September 12, 2017


Sixteen Years After 9/11, How Does Terrorism End? (Robin Wright, September 10, 2017, The New Yorker)

The current spasm of international terrorism, an age-old tactic of warfare, is often traced to a bomb mailed from New York by the anti-Castro group El Poder Cubano, or Cuban Power, that exploded in a Havana post office, on January 9, 1968. Five people were seriously injured. Since then, almost four hundred thousand people have died in terrorist attacks worldwide, on airplanes and trains, in shopping malls, schools, embassies, cinemas, apartment blocks, government offices, and businesses, according to the National Consortium for the Study of Terrorism and Responses to Terrorism. The deadliest remains the 9/11 attack, sixteen years ago this week, which killed almost three thousand people--and in turn triggered a war that has become America's longest.

I've covered dozens of these terrorist attacks on four continents over that half century. After the Barcelona attack and the U.S. decision to send more troops to fight the Taliban, I began to wonder how terrorism ends--or how militant groups evolve. In her landmark study of more than four hundred and fifty terrorist groups, Audrey Kurth Cronin found that the average life span of an extremist movement is about eight years. Cuban Power carried out several other bombings, but, in the end, it didn't last a whole year. [...]

Fewer than five per cent of terrorist groups succeed outright, Cronin told me. Among the most notable was Irgun. The Jewish group bombed Britain's colonial offices in Palestine and diplomatic sites abroad, as well as local Arab targets. Its most famous attack was in 1946, when members, dressed as waiters, planted a bomb, concealed in milk cans, in Britain's headquarters in Jerusalem's King David Hotel; ninety-one were killed. The group was then led by Menachem Begin. Two years later, Irgun realized its goals when British troops withdrew and the state of Israel was founded. Three decades later, Begin, then the Prime Minister, shared the Nobel Peace Prize for détente with Egypt.

Another was in South Africa. In 1961, Nelson Mandela founded the armed wing of the African National Congress. Its first attack was five bombings on government facilities on the same day, in Johannesburg, Durban, and Port Elizabeth. Mandela was arrested and sentenced to life for sabotage. Decades later, as apartheid floundered, the white-minority government ceded power.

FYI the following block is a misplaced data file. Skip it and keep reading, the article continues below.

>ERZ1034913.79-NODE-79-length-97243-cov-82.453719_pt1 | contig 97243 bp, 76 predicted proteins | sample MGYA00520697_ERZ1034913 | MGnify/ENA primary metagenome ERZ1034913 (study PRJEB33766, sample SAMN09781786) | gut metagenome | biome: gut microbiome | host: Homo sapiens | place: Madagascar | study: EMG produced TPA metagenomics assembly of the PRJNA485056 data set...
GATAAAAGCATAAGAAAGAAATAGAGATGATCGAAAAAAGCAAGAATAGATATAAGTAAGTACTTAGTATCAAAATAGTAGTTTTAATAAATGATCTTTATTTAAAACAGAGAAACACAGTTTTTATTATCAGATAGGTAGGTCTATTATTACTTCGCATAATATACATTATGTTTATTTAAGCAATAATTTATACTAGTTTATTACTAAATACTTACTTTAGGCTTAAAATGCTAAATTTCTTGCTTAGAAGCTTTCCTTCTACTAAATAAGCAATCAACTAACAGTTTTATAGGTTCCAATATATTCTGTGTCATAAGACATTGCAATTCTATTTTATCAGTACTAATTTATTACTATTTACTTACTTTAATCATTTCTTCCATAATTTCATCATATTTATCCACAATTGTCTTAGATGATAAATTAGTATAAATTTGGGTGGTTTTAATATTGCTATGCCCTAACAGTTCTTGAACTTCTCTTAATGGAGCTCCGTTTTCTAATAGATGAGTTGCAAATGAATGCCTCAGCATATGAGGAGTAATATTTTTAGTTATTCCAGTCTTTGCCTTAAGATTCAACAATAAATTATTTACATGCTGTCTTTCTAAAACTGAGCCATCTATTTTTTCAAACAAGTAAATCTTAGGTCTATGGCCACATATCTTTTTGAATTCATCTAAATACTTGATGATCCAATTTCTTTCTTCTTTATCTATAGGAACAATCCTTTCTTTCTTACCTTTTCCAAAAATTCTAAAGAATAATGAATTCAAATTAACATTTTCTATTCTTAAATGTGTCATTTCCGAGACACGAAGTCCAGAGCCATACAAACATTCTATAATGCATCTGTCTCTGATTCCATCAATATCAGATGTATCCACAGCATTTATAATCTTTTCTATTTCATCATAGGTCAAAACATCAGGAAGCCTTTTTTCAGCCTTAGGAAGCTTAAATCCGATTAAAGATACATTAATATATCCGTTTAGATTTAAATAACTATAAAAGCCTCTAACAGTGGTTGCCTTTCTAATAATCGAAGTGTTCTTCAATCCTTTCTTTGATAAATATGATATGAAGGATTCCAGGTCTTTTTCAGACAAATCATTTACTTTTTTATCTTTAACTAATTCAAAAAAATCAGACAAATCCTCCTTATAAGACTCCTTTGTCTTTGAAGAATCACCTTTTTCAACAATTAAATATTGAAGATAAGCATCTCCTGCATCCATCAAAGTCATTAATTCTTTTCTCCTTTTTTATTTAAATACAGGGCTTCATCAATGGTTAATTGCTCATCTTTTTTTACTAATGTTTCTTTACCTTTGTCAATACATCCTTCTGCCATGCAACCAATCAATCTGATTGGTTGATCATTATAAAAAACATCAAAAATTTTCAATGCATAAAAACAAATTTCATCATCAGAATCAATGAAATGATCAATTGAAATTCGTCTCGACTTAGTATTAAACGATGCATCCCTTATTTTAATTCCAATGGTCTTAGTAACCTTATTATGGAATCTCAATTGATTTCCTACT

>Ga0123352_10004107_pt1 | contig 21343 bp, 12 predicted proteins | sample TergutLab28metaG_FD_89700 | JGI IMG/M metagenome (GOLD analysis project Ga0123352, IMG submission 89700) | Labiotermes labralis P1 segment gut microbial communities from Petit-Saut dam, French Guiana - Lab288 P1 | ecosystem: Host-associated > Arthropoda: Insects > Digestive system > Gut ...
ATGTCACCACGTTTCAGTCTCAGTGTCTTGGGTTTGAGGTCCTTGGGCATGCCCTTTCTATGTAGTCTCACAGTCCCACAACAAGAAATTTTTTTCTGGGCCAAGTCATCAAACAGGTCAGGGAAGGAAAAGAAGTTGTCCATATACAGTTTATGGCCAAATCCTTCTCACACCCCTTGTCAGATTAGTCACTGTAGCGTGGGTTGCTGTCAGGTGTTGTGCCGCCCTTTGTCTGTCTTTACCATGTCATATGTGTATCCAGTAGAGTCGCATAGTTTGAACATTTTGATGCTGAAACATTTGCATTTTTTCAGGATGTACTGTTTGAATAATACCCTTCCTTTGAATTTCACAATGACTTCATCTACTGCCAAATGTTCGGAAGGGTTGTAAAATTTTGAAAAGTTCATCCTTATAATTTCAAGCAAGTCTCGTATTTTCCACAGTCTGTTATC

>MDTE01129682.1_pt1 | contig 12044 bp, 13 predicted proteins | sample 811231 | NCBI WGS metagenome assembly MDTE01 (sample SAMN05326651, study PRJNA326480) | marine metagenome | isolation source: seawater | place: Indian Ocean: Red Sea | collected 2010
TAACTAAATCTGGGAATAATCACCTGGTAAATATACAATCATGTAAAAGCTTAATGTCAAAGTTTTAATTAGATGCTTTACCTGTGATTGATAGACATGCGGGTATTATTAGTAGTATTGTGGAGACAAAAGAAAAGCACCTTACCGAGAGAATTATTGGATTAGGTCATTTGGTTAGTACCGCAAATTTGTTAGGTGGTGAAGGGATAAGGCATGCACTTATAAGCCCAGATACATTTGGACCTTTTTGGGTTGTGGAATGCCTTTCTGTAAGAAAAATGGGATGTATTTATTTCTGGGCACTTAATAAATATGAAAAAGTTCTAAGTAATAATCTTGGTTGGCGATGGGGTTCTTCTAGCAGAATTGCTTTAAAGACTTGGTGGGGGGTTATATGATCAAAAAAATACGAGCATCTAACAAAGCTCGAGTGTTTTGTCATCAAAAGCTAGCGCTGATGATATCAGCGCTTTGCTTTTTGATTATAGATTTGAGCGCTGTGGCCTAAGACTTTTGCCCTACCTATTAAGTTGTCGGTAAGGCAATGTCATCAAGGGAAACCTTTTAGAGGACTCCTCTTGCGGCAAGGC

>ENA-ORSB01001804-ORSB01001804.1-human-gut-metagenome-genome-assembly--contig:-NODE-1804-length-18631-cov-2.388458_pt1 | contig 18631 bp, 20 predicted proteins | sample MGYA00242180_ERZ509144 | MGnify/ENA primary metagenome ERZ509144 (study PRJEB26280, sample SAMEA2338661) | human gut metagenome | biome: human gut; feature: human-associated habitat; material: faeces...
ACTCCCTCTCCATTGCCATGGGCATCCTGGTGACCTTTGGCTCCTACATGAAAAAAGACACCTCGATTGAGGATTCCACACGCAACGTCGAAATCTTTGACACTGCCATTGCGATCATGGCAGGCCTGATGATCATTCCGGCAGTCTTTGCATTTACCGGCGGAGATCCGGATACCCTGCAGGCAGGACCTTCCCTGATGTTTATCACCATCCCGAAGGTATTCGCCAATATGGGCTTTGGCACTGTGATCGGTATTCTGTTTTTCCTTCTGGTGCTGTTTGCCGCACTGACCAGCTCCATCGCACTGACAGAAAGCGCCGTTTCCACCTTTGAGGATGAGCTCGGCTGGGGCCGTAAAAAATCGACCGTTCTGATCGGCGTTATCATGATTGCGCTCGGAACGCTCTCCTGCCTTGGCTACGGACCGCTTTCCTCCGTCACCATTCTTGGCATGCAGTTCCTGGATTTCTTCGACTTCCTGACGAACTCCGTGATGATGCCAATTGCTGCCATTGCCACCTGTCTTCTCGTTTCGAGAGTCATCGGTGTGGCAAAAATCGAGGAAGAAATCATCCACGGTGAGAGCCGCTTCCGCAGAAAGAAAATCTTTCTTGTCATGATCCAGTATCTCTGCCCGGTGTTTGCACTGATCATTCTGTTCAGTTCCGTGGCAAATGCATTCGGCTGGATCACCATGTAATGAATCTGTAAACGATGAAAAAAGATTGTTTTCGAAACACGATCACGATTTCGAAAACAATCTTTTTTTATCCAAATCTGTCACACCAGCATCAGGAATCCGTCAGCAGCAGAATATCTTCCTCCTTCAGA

Extremist groups are more likely to succeed when objectives are limited or attainable, "such as independence, a role in government, or a piece of territory," Richard Clarke, the national coördinator on counterterrorism under the Clinton and George W. Bush Administrations, told me. "If a group can increase the pain point to the decision-makers, they will give in. That was true of many independence movements, including the American Revolution."
"Then they go straight," Clarke added. "They trade off their radicalism to become a government that is not that out of line with other governments of the world."

More common--about eighteen per cent--are terrorist movements that end up negotiating to achieve their political goals. "They are the groups that hang on the longest. Their life span as terrorists is usually twenty to twenty-five years," Cronin told me. "Usually, the talks trundle along. They often take years, and some lower level of violence continues," she said. "But they rarely fail outright." [...]

I lived in Beirut when embryonic precursors of Hezbollah launched the first suicide bombing against an American Embassy, in 1983. After the attack, the seven-story building, which was down the hill from my office, looked like a doll's house with its façade blown off. Sixty-four died, including some of my friends. Six months later, a bomber drove a Mercedes-Benz truck into the barracks of U.S. Marine peacekeepers in Lebanon. Two hundred and forty-one marines died in the largest loss of U.S. military life in a single incident since the Second World War. I still recall the roar of that bomb waking me up on a balmy October morning, and watching for weeks as the bodies of my countrymen were recovered from under tons of debris.

A decade later, Hezbollah emerged from the underground to run for Parliament, build a network of social services, and greatly expand its support base. Today it has seats in Parliament, Cabinet positions, an alliance with Lebanon's President, and the largest military force outside the army, as well as hospitals, schools, and welfare agencies. I spent several hours interviewing its leader, Hassan Nasrallah, in 2006, and his deputy, last October. Yet Hezbollah still calls for Israel's destruction. The United States considers it one of the most dangerous terrorist groups.

"Hezbollah doesn't rule Lebanon, but it controls it. The message is that terrorism pays. It is translated into power," Hoffman told me.

The similarities stand out more than the differences: successful violence works for exactly the same reason non-violence does, when the group is making universalist demands that a democratic oppressor live up to its own ideals of self-determination.  It fails when the power it opposes is inherently non-democratic--and the demands, therefore, do not resonate--and when the demands themselves are non-democratic.

Posted by at September 12, 2017 5:45 AM